Hayes Valley Cabernet
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Region Central Coast
Subregion Hayes Valley
Type CabernetRead About the Wine
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The very first Vitis vinifera vines – European ones that we now commonly refer to by varietal names such as Cabernet Sauvignon - were planted in California not by “Americans” (or at least not 13-colony Americans), but by Spaniards, Franciscan monks who pilgrimaged up from New Spain, starting in Baja California Sur, and continuing some 600 miles north, to present-day Sonoma.
This trail, the El Camino Real, established missions every one-day ride, or about 30 miles, to facilitate commerce, colonization, and of course, proselytism. Whether that was bad or good for California and its historical natives you can debate all night long (hopefully with friends over a good bottle of wine, like this one), but one thing it definitely did do is bring European vines to California – and where there are Catholic missonaries, there will be sacramental wine. So about every thirty miles, California received the blessing of a grape vineyard, eventually to make wine. (In addition, ash trees were planted to mark water springs, and mustard seed was scattered along the road’s shoulders, creating a golden flower border to the road.)
One of the farther north missions to be planted was—no, not Napa Valley—but rather, Hayes Valley. Hayes Valley, with its cool nights but sunny days, was found to be one of the best places for growing grapes and thus creating wine. It took nearly 200 years, but by the 1880s, Hayes Valley became famous for its quality wine.
And then you can guess what happened. Prohibition, in 1919, which essentially ended California’s wine industry, and ended wine production in Hayes Valley, period. And it really never recovered – by the end of Prohibition, no vines were left in this sleepy valley, and by the 1960s when California’s wine industry restarted, what little interest could be found in California wine was trained on Napa.
There is probably a question in your mind – where the heck is Hayes Valley? Trust me, it’s not so easy to find. And no, if you Google it, it’s not the district in central San Francisco. Hayes Valley is actually south of Silicon Valley, on Highway 101 due east from the coast at Santa Cruz. I would guess that if San Jose is tech money central, than Hayes Valley is probably something like tech money horse ranch central.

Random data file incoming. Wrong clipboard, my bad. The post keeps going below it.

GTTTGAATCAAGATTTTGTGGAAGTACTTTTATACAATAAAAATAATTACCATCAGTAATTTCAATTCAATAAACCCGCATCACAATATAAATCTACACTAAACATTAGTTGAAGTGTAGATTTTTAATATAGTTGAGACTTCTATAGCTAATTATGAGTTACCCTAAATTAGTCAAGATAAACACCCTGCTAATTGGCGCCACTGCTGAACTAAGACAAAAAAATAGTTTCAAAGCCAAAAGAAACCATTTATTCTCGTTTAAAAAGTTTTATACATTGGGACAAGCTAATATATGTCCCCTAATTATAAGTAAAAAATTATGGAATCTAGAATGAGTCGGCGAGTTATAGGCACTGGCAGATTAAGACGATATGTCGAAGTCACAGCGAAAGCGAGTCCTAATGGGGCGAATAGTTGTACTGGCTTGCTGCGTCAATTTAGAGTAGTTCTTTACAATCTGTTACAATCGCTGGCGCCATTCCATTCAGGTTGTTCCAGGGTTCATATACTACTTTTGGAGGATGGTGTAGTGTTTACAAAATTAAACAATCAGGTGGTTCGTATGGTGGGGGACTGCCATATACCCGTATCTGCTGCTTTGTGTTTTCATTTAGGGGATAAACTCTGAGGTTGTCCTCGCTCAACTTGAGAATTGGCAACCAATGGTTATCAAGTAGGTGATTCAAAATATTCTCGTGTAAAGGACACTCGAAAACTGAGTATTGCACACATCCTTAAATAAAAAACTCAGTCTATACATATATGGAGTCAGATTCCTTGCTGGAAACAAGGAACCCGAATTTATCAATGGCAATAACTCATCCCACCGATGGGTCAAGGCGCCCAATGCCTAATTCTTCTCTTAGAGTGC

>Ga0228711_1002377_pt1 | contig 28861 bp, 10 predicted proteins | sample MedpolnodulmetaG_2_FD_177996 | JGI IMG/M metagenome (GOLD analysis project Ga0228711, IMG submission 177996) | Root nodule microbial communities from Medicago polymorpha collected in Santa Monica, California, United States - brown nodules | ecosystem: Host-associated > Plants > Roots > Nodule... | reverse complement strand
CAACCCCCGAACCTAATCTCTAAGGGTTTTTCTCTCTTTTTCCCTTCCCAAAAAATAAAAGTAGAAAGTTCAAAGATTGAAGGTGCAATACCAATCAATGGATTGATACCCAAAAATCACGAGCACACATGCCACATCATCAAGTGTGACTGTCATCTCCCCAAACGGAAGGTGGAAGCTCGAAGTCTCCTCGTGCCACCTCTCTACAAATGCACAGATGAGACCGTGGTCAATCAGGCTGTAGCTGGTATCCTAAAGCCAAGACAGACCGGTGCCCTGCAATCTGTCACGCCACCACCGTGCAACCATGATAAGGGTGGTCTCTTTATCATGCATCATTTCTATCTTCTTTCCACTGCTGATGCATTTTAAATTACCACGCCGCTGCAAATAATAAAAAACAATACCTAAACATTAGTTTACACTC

Which actually brings us to our wine today. Bill and Brenda Murphy started growing Chardonnay in 1987 in their backyard in Saratoga, California. The idea was just for landscaping and gardening purposes. Of course, like many people (including me) in the wine business, a little bit of avocation can suddenly turn into a vocation - the dream of being small-scale vintners entered their minds and hey, it never left. And upon doing a little research, they discovered that one of California’s old-school, most respected growing sites was less than an hour’s drive away – Hayes Valley. In 1992, they rekindled this historic grape-growing area, and are now making tremendous Cabernet:
Powerful aromas of black cherries intermix with fully ripe blueberries, cassis, violets, fresh figs and vanilla wood. It is as complex as it is pronounced. But there is more. The palate is power-packed with white chocolate, blackberries, espresso and mocha flavors. The tannins are sweet and integrated, imparting a smooth, supple quality to the wine, one whose finishing flavors are measured in minutes, not seconds. This is an absolute knockout Cabernet, perfect for drinking right now (as I am), or to be tucked away in the cellar for three more years.
Uncovering history leads to great drinking! Cheers.